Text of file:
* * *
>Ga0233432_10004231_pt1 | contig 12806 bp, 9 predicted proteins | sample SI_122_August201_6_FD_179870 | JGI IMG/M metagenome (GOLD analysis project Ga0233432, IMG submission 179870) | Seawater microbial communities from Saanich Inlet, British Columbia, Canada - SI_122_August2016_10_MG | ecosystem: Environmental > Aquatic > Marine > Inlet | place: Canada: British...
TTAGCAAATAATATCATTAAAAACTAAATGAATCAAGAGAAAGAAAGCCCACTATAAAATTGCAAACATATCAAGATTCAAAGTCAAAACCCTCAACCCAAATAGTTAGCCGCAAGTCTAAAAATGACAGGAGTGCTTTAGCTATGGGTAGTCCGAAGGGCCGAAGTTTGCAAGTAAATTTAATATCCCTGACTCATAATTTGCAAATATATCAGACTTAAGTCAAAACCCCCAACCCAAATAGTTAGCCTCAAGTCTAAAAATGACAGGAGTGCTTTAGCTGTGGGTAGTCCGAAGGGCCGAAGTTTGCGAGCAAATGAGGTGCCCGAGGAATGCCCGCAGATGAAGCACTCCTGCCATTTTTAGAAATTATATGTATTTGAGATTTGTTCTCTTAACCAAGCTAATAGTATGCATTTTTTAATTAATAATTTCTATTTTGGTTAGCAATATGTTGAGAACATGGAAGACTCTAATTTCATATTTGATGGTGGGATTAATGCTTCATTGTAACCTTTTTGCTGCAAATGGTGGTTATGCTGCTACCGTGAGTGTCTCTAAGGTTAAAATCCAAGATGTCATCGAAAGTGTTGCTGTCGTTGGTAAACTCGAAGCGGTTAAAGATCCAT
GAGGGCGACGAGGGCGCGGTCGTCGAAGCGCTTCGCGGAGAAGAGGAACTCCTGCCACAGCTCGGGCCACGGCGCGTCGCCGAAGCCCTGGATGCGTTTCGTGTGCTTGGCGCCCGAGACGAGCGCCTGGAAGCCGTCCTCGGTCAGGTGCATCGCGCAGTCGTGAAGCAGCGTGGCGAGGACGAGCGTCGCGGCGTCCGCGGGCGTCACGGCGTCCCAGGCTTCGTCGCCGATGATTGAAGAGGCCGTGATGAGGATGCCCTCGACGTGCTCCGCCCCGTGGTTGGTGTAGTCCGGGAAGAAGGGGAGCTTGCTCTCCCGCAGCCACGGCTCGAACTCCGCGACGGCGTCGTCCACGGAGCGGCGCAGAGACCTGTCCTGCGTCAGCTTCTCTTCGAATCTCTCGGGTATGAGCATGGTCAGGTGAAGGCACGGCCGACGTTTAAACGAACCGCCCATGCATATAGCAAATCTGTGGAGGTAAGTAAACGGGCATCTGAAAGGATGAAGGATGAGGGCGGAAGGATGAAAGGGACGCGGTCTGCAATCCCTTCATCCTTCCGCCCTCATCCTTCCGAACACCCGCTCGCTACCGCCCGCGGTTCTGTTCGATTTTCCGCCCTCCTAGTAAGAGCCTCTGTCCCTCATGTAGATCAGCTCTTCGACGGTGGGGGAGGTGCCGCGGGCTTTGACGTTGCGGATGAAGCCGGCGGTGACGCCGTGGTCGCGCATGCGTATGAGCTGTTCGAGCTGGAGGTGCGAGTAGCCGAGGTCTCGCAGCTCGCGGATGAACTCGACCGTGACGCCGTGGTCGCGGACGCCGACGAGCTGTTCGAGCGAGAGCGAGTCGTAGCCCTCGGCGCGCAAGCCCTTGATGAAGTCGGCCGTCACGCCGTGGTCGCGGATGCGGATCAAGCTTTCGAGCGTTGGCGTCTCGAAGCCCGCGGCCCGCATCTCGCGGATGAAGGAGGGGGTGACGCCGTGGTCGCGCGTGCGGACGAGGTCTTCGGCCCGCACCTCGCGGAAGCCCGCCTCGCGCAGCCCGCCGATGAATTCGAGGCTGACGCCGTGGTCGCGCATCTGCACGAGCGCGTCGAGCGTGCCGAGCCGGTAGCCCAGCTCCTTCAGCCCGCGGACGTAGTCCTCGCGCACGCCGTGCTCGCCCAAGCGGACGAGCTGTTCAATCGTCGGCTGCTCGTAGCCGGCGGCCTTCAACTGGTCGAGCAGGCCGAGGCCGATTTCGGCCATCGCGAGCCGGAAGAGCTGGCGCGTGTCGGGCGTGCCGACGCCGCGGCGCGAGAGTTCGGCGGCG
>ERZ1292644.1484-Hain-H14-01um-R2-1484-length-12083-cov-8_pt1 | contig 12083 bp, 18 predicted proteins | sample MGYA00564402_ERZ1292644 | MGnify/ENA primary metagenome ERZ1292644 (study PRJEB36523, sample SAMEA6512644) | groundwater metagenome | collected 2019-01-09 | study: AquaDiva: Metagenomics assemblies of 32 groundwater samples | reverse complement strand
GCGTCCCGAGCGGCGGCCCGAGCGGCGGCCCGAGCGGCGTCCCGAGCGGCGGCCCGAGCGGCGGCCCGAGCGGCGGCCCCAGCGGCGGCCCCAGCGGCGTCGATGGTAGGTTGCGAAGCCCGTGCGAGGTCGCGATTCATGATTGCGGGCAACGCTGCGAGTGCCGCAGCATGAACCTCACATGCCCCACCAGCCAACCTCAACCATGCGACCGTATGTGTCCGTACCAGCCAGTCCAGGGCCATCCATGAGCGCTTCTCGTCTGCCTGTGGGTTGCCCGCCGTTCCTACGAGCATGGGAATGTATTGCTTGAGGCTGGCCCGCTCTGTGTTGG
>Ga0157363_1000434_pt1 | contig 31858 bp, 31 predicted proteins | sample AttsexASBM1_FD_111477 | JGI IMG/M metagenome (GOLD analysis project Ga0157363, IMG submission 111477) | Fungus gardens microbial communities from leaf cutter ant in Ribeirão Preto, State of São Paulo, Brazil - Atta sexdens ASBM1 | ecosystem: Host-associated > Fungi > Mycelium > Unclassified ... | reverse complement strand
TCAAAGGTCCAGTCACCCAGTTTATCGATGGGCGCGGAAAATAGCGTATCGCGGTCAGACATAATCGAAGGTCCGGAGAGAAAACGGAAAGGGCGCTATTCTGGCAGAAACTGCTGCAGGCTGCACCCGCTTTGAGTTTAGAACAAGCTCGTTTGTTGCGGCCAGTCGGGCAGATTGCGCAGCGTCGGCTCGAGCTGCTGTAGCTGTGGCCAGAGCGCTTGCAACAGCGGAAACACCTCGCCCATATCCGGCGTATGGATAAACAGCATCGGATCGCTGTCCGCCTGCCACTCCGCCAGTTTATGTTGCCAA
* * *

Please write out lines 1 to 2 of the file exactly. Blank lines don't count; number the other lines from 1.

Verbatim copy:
>Ga0233432_10004231_pt1 | contig 12806 bp, 9 predicted proteins | sample SI_122_August201_6_FD_179870 | JGI IMG/M metagenome (GOLD analysis project Ga0233432, IMG submission 179870) | Seawater microbial communities from Saanich Inlet, British Columbia, Canada - SI_122_August2016_10_MG | ecosystem: Environmental > Aquatic > Marine > Inlet | place: Canada: British...
TTAGCAAATAATATCATTAAAAACTAAATGAATCAAGAGAAAGAAAGCCCACTATAAAATTGCAAACATATCAAGATTCAAAGTCAAAACCCTCAACCCAAATAGTTAGCCGCAAGTCTAAAAATGACAGGAGTGCTTTAGCTATGGGTAGTCCGAAGGGCCGAAGTTTGCAAGTAAATTTAATATCCCTGACTCATAATTTGCAAATATATCAGACTTAAGTCAAAACCCCCAACCCAAATAGTTAGCCTCAAGTCTAAAAATGACAGGAGTGCTTTAGCTGTGGGTAGTCCGAAGGGCCGAAGTTTGCGAGCAAATGAGGTGCCCGAGGAATGCCCGCAGATGAAGCACTCCTGCCATTTTTAGAAATTATATGTATTTGAGATTTGTTCTCTTAACCAAGCTAATAGTATGCATTTTTTAATTAATAATTTCTATTTTGGTTAGCAATATGTTGAGAACATGGAAGACTCTAATTTCATATTTGATGGTGGGATTAATGCTTCATTGTAACCTTTTTGCTGCAAATGGTGGTTATGCTGCTACCGTGAGTGTCTCTAAGGTTAAAATCCAAGATGTCATCGAAAGTGTTGCTGTCGTTGGTAAACTCGAAGCGGTTAAAGATCCAT